It’s going to be really interesting to use the API for stuff. For example, one day in the future, when you first load your code onto your RoboBrrd and connect it to the ‘Hello Brrd World’ Processing sketch, then DING it will use the API and contact the adafruit badge servers, and you’ll instantly be awarded a Robot badge! Maybe there will even be a RoboBrrd badge! I dunno how they’re going to handle the authentication for the API keys, but that will be interesting to see.
Today is the kickoff day for the Cloud Robotics Hackathon! I’m really looking forward to working together with my team. There’s going to be a little bit of everything in our project, and you can listen for quick updates @RobotGrrl! The hashtags are going to be #roboticshackathon, #cloudrobot, #cloudrobotMTL. There will be a special Robot Party on Saturday at 8PM ET! See you then!
That just about wraps up the birthday post for RoboBrrd! It has been a BLAST! And the next 100 years are going to be even BETTER! Thanks to all the friends who enjoy keeping up with RoboBrrd’s progress! HIP HIP HOORAY!
Last post I showed some code and a guide on how to connect your robot to MyRobots/ThingSpeak! Now let’s look at how we can read the data from MyRobots. This part will be pretty cool, because you can read other robots data, and have your robot react to it!
I haven’t written up a MAKE Project guide for this yet, but wanted to show it anyway. Here you can get the SimpleThingSpeak_Parse code on Github!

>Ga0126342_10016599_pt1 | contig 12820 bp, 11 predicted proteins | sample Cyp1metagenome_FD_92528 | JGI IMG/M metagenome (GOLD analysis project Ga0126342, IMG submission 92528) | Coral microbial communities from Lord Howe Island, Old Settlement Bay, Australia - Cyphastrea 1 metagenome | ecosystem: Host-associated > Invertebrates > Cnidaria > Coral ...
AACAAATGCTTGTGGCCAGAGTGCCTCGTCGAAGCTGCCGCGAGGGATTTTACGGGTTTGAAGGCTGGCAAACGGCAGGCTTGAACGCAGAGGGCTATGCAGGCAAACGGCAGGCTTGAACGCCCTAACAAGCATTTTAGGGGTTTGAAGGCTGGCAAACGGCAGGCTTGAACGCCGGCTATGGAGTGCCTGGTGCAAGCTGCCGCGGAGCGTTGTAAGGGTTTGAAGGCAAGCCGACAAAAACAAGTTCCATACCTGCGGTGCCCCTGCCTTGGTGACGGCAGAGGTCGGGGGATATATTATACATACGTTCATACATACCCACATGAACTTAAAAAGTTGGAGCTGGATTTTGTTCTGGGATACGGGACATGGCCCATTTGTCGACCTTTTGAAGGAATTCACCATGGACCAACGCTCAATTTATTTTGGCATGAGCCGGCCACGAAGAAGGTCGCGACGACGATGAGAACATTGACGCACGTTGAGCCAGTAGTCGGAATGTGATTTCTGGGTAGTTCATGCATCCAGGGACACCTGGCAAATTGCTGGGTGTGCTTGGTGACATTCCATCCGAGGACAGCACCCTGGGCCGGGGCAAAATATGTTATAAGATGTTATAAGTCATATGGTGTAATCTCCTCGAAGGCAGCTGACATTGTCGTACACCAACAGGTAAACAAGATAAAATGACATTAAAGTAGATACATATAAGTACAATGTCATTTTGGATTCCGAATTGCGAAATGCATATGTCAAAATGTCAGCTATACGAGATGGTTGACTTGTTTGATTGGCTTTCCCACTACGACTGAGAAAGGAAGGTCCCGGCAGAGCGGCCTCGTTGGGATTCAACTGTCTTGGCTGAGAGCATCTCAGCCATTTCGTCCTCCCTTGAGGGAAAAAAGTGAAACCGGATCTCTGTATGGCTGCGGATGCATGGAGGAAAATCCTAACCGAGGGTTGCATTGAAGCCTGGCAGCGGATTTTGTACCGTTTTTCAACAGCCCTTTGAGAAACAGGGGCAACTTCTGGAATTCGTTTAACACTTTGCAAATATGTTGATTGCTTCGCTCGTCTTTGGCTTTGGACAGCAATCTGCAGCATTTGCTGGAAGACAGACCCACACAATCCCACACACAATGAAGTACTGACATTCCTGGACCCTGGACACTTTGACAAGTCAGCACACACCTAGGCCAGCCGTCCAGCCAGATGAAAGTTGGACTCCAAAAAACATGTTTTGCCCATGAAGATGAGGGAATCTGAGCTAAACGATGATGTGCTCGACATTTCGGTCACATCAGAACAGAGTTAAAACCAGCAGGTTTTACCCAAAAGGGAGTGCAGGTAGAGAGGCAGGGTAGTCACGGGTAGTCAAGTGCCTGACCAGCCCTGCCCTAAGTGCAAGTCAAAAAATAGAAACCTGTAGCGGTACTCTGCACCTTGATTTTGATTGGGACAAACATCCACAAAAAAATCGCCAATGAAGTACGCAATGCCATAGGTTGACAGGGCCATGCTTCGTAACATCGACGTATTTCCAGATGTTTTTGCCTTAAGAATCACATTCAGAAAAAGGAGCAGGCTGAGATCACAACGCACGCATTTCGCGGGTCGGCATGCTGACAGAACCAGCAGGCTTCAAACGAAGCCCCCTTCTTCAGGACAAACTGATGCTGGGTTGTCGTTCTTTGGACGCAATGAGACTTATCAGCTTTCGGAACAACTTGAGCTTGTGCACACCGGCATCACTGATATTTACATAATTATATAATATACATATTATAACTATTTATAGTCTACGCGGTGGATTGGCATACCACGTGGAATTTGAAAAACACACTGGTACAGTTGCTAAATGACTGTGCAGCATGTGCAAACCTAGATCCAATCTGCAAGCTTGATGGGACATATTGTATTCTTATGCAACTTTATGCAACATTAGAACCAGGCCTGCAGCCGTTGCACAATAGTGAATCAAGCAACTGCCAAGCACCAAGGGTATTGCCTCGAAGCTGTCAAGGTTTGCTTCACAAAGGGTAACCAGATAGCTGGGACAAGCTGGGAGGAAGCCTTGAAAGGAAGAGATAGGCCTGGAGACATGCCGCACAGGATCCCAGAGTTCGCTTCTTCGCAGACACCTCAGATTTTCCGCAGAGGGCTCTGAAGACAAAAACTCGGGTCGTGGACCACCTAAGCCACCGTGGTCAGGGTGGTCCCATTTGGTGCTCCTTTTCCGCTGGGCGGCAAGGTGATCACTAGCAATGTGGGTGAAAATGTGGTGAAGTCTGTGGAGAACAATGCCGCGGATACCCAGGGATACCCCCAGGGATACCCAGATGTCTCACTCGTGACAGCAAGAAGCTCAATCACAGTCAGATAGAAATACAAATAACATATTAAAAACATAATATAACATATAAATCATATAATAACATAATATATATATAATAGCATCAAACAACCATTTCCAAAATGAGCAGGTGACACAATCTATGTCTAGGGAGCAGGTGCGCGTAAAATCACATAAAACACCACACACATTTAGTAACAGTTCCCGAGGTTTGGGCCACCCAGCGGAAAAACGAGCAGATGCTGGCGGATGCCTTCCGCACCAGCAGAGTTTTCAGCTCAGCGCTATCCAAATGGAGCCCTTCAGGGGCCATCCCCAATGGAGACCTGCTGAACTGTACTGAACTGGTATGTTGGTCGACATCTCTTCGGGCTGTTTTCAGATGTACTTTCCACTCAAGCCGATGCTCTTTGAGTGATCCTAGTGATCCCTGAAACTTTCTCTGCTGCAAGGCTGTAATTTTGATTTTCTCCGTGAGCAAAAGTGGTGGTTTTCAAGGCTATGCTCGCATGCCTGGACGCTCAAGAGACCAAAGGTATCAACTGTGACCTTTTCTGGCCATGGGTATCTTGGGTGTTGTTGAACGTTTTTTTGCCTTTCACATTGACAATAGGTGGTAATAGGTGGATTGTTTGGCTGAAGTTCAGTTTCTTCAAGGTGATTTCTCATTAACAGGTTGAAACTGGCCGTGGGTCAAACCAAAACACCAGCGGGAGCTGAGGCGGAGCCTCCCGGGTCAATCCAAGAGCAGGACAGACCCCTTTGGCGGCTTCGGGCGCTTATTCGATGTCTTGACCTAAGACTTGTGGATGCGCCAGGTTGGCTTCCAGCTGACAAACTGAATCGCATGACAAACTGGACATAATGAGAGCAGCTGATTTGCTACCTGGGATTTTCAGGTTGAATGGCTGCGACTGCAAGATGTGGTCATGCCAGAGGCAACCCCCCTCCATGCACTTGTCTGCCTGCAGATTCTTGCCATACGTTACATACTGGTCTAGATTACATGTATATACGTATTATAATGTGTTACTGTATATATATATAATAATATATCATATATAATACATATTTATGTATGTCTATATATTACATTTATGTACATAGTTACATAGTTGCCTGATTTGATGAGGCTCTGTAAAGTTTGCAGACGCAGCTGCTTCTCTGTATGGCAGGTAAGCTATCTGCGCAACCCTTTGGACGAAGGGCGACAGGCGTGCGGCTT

We will be using the JSON Processing library to get and parse the data.
There are three main parts to this code:
1. Reading the entire feed
2. Specific feed field
3. Last entry in the robot feed
Here’s what the basic field structure looks like. The channel data is the info about your robot, and the feeds is an array, with each element being the specific datapoint.
- created_at (str)
- description (str)
- field1…8 (str)
- id (int)
- last_entry_id (int)
- name (str)
- updated_at (str)
- (your entry int here)
– created_at (str)
– entry_id (int)
– field1…8 (str)
So for the accessing entire feed, you can use these functions:
Here’s a very basic example of how to use these functions:
// example, get random stuffs, print it out
int lastEntry = ((Integer)getChannelValue("last_entry_id")).intValue();
int feedsNum = getFeedLength();
println("\nHey! Did you know that " + robotName + ", aka coolest robot in the world was created on MyRobots on " + creationDate + "?");
println("It’s last field1 value that it sent (entry #" + lastEntry + " by the way) was: " + lastField1 + ". Cool!\n");
For the field feed, you can use this function:
For the last entry, you can use this function:
And that is it! You can use the data from the functions and connect it up to your robot. Try it out, get the code from Github!
Send your robot into the cloud with a simple Processing sketch to upload its data to MyRobots or ThingSpeak!
Don’t forget to star/+1/tweet/comment the guide!
If you just want to jump to the code, here is the bare-bones Processing sketch: SimpleThingSpeak!
Be sure to give RoboBrrd some +1′s and friendship requests on MyRobots here!
This guide is a part of the adventure to answer the question “How many MAKE: Projects will it take to get to Maker Faire?”. If you really enjoyed this guide, you can donate towards my Maker Faire travel expenses